RSC Salome Review

RSC Salome Review

Juliette Rowsell challenges the ambitious desires of Owen Horsley as he reshapes Oscar Wilde’s female-centric tale into an all-male performance reflecting, the struggle of its playwright.

Salome has always been a play intoxicated with its own mystery. But tonight in Owen Horsley’s production of Oscar Wilde’s most serious play, this intoxication is taken a step further. With Matthew Tenyson playing the biblical princess Salome, in a dress and pink stilettoes, the play (according to Horsley) sets out to tackle ‘the complex issue of what it means to be gay today’. Shrouded in symbolism with green carnations scattering the stage, a coded sign of homosexuality in Wilde’s day, it is a production that is perhaps too mysterious for its own good, leaving us curious even after its final scene.

The play’s music is its virtue and its vice. At times the play is sound-tracked with Radiohead-esque guitar compositions that firmly establish this as a play of the 21st century. But, when the play opened with a performance of Perfume Genius’ “Queen”, which snarls “don’t you know your queen?”, it sets a bizarre precedent for the night. Performed by a lone man in leather who becomes increasingly drag as the play progresses, this fishnetted performer seems out of touch from the play’s tone.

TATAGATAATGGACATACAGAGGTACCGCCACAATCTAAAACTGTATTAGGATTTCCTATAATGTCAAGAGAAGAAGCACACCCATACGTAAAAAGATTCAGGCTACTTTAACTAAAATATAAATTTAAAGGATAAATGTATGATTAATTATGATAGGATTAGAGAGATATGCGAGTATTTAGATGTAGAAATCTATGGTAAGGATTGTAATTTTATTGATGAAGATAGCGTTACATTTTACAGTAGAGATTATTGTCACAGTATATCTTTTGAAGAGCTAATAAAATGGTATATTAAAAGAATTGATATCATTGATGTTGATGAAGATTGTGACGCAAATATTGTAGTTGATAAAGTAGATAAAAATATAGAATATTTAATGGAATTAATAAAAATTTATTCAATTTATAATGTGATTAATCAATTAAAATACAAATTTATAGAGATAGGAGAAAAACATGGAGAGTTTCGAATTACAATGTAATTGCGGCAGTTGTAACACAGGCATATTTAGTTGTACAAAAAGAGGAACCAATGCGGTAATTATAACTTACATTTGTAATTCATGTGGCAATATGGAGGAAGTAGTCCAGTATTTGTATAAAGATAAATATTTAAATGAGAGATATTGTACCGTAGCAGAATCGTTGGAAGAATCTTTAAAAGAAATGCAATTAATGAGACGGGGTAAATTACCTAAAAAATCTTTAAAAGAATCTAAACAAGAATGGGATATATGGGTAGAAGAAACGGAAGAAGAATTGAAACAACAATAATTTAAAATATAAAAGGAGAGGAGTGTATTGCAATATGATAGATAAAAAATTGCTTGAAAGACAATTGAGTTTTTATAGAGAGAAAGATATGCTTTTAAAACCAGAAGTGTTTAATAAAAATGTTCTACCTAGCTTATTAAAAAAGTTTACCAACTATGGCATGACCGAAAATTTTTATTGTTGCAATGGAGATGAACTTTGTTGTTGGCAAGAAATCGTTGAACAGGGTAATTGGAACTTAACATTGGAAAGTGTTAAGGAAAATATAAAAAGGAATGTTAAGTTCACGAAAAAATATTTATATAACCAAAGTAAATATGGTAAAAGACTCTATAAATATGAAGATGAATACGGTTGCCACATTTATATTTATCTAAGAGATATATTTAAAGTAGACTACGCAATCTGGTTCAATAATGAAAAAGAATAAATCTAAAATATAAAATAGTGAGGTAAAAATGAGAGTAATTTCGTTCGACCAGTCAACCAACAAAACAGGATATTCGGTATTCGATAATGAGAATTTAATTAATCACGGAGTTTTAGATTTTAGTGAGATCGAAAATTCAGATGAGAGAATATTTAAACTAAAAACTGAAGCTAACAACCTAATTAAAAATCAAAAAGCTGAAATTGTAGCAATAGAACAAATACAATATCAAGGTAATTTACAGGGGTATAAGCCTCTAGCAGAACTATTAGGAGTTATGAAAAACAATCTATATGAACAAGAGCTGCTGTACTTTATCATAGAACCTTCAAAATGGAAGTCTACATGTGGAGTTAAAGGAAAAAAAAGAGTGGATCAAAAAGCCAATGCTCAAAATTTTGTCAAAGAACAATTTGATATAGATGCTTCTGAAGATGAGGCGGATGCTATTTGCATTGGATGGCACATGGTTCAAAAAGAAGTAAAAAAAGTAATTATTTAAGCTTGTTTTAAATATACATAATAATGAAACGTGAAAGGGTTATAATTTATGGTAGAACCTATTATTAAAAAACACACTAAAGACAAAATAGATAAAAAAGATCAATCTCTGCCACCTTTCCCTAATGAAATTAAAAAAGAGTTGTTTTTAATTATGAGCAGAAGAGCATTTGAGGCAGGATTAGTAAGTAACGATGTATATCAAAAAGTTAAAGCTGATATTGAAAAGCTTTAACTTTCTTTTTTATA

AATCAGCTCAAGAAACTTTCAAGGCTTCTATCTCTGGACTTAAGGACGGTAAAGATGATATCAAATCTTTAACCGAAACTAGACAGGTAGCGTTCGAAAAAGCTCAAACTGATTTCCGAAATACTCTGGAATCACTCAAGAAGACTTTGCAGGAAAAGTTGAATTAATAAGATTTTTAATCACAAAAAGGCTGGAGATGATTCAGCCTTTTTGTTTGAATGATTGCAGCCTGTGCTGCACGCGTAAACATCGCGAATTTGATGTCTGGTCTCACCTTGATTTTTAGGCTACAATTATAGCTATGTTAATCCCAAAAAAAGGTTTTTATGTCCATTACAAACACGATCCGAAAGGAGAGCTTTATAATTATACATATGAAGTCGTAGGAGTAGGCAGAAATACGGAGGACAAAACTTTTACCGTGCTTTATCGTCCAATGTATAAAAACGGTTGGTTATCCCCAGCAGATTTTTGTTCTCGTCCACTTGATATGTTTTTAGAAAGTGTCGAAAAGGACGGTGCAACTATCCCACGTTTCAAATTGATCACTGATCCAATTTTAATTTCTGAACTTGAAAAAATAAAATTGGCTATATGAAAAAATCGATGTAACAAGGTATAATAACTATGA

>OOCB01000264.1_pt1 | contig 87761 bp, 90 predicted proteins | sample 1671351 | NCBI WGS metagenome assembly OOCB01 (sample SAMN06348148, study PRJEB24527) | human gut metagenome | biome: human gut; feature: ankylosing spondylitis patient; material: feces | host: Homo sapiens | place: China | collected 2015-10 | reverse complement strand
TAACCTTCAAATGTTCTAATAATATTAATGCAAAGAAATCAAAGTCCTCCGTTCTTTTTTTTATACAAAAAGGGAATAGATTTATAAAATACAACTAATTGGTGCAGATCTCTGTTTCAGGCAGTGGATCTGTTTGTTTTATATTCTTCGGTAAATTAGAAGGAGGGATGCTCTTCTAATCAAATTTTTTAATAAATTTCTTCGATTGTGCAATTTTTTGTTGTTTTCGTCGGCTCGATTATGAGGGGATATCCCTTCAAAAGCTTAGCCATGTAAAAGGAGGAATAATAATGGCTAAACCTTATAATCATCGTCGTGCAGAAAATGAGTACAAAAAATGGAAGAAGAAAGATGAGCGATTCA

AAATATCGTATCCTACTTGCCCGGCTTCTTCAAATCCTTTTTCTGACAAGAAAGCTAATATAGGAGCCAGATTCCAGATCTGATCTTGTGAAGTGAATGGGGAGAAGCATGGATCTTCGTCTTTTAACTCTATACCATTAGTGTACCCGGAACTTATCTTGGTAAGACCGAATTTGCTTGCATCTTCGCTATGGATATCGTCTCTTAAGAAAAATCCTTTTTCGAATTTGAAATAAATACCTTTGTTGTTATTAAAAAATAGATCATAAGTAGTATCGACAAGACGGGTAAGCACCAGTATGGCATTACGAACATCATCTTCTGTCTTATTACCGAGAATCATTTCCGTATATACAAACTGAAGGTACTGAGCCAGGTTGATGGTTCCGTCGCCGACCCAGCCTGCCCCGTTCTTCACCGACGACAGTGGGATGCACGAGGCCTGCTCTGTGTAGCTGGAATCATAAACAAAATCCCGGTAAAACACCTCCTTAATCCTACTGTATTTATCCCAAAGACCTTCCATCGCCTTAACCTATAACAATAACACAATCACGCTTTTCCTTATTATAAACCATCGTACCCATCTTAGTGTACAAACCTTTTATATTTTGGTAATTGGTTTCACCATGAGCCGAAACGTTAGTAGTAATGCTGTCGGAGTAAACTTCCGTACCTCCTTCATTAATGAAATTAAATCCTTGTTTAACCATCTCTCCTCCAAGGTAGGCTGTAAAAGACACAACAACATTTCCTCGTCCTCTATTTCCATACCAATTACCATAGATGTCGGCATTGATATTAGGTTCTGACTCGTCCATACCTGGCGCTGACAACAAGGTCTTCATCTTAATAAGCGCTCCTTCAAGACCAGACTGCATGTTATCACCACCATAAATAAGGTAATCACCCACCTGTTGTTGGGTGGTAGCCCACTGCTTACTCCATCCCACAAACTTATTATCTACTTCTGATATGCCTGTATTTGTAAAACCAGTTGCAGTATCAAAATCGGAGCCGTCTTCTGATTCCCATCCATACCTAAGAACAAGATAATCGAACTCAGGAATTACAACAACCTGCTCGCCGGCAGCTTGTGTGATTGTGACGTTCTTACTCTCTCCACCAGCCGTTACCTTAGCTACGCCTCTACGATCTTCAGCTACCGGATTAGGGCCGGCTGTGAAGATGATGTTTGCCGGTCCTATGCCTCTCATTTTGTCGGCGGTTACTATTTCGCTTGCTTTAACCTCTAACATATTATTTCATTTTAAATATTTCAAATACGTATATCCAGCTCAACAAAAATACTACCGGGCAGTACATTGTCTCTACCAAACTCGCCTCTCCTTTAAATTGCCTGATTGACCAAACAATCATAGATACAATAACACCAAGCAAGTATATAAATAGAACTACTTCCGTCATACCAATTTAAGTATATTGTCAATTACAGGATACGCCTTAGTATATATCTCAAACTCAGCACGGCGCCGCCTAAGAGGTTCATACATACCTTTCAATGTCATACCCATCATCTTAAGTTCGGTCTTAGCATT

Image: RSC

‘No play reveals Wilde more’, said Steve Berkoff , who produced Salome in 1989. Yet despite this, the play reveals how much of Wilde we don’t know. Salome explores illicit desires, and the confusion, pain and heartache of such passions; it is a metaphorical rendering of the closet that Wilde knew so well. So when the leather clad performer sang “don’t you know your queen?”, we are forced to question how well we do know the adored playwright, and whether we can really understand Salome’s pain.

While the symbolism is present, the execution falls short: the effect is more Rocky Horror (which may have well been the aim), than of a serious discussion about LGBTQ rights, fifty years on from the decriminalisation of homosexuality in the UK. Despite this, the production hosts an array of beautiful performances: Tenyson gives a performance that stresses ambiguity, his voice soars between female and male registers, and he is, truly, a Salome of the 21st century. The play’s most mesmerising scene comes in its heart-breaking finale. Replicating Salome’s ‘Dance of the Seven Veils’, the play reverts to its very basics. Stripped of gimmicks, we are left on stage with a lone Tenyson, who clutches the blood-covered head of his/her beloved Iokanna. With his smudged pink lipstick and disintegrating feather boa, it is a powerful final image.

“production that is perhaps too mysterious for its own good, leaving us curious even after its final scene”

While the play hosts an array of fantastic performances, like Salome’s simultaneous male/female identity that is stressed when Tenyson rips off his clothes in Salome’s seductive dance, the play has a confused identity. Are we meant to treat Salome as a woman, or as a gay man with a confused gender identity? And the question we are left with is: what exactly does the play reveal about ‘being gay in the 20th century’?

Juliette Rowsell

(Image courtesy of I News)